Amybeth Hale – Research Goddess

Strengths, Weaknesses, Balance, and Basics
January 26, 2010, 7:00 am
Filed under: Networking/Social Media

A couple of weeks after the beginning of 2010, I started attending a fitness bootcamp at my gym. This bootcamp is three times per week for a total of eight weeks. My goals attached to attending bootcamp are simple: I want to lose between 20-25 lbs. and be able to run 2 miles with no stops. I have aggressive goals beyond this, but for an 8 week program, I think these are ambitious, yet do-able.

On the first day of bootcamp, we worked out HARD. I had sore muscles where I didn’t think muscles existed. I was a little surprised by this because I’ve already been working out with a personal trainer a couple days per week to work on strength and tone. The bootcamp began revealing areas of weakness that I didn’t know were previously there.

Last night, one week into bootcamp, we did measurements and took photos. To date, I have already lost 2 1/2 lbs. and .5% of my total BMI. No – the “before” photos will never appear on this blog 🙂 We’ll have to see about the “after”s…

I am learning some things about myself as I go through this bootcamp that I don’t particularly like. When you make a commitment to change, a true commitment, there are going to be parts of you that are going to be peeled back and exposed as weak. For example – I have incredibly weak hip flexor muscles. Those are the muscles that help you bring your knee up to your chest. But I am also learning about strengths of mine, such as the fact that I have pretty steady aerobic endurance. I used to be a competitive long-distance swimmer so it’s natural for me, but it’s been years since I last competed so I am pleased to learn I still possess this strength.

The kicker though is that strengths and weaknesses have to work together in order for you to operate properly. I can’t just focus on strengthening my hip flexors and neglect the quads or the calves. I can’t just work on my aerobic endurance and neglect sprinting activities. If I did that, I would be unbalanced as a whole. The whole point in working toward achieving this goal is to become more balanced in my fitness. And in order to do that, I have to go back to some basic movements to retrain my muscles on how to do things properly.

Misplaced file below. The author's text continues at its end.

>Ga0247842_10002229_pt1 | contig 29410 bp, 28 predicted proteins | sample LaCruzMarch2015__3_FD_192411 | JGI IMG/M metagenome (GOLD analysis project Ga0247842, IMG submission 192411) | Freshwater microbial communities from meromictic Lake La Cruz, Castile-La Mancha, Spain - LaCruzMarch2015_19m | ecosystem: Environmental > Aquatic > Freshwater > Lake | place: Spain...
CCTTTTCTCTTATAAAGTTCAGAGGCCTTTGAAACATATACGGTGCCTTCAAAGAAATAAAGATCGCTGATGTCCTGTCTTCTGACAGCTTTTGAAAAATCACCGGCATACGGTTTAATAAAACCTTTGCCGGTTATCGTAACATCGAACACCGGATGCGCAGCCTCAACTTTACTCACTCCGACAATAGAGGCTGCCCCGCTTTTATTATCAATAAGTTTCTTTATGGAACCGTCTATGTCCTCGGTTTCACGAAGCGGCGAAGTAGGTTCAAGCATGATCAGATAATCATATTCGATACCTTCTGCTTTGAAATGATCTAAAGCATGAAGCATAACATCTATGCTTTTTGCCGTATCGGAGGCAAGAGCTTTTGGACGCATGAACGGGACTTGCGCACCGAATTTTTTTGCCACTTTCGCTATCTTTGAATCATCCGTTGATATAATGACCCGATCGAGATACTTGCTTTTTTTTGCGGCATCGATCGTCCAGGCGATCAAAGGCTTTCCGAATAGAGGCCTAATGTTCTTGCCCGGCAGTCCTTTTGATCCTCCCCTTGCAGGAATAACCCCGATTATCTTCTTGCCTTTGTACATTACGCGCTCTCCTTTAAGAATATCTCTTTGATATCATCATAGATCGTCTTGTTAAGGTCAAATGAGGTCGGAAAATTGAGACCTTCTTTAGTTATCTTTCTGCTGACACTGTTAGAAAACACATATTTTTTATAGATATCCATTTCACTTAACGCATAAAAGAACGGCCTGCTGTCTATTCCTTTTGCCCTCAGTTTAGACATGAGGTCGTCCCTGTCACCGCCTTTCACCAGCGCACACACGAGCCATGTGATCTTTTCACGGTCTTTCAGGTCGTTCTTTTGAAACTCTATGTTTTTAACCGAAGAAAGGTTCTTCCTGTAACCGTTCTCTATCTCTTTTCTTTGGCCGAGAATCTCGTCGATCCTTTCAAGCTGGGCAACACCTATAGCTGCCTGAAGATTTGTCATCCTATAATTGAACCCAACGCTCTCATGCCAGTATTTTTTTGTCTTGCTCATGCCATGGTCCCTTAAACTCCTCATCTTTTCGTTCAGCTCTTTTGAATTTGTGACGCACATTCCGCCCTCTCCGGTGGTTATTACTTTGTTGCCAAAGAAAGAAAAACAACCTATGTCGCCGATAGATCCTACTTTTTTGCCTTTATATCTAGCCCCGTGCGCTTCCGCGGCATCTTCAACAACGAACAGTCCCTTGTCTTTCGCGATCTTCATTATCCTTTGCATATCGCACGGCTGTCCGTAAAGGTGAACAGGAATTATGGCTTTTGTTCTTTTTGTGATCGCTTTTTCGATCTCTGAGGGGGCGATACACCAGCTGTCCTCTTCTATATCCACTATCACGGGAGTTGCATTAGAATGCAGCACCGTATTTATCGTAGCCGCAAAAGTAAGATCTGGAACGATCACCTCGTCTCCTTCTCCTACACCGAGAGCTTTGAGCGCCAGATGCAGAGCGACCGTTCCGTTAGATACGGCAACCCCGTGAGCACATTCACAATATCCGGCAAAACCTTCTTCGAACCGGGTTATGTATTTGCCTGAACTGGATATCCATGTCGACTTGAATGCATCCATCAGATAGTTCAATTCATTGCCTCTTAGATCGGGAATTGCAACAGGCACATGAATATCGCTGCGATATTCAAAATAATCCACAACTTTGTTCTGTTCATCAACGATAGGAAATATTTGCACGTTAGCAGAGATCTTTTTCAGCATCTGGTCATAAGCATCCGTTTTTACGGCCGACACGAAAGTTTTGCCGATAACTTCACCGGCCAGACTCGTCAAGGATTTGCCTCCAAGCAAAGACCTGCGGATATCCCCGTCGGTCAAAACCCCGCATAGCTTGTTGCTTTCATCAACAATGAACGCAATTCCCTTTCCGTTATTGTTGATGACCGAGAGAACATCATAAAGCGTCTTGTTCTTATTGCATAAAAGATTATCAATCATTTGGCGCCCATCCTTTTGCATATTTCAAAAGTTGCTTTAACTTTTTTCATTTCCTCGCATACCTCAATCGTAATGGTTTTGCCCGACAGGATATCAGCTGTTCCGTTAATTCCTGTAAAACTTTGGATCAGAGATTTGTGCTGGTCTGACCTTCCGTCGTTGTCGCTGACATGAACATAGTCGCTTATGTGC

So – what does this have to with sourcing? Everything, if you ask me. In order to refine your strengths and strengthen you weak areas, you often have to go back to the very basics of your function. You have to return to developing basic Boolean search queries, or perhaps you have to go back to some basic phone skills to hone your style of communication. If you neglect these foundational areas, you will become unbalanced in all your efforts to better yourself professionally.

Discovering, and in particular owning up to, your weaknesses can be a pretty unpleasant experience and leave you feeling somewhat exposed. But owning your weaknesses and recognizing that you need to make some improvements can also be liberating and open up a world of learning opportunities. I was reluctant to admit that I needed help in achieving my fitness goals. I wanted to believe I could do it on my own. But finally realizing that I work harder in a group setting has been incredibly freeing for me. The same is true for pinpointing your professional weaknesses. Admitting them can be painful, especially if you’ve denied them for a long time, but it also allows you to begin the process of getting back to basics and retraining the way you approach things at work so you can be better balanced in your skills.

I have every intention on reaching my short-term goals during this eight week period. However, if for some reason I don’t, I know I’ll still be better off for having tried because I will have started a process of continual improvement and desire to achieve balance. So, when you apply these same principles to work, don’t beat yourself up if you don’t get to where you want to be as quickly as you wanted. Just know that you’re better for having tried, and keep the end result in mind. You’ll make it there eventually!


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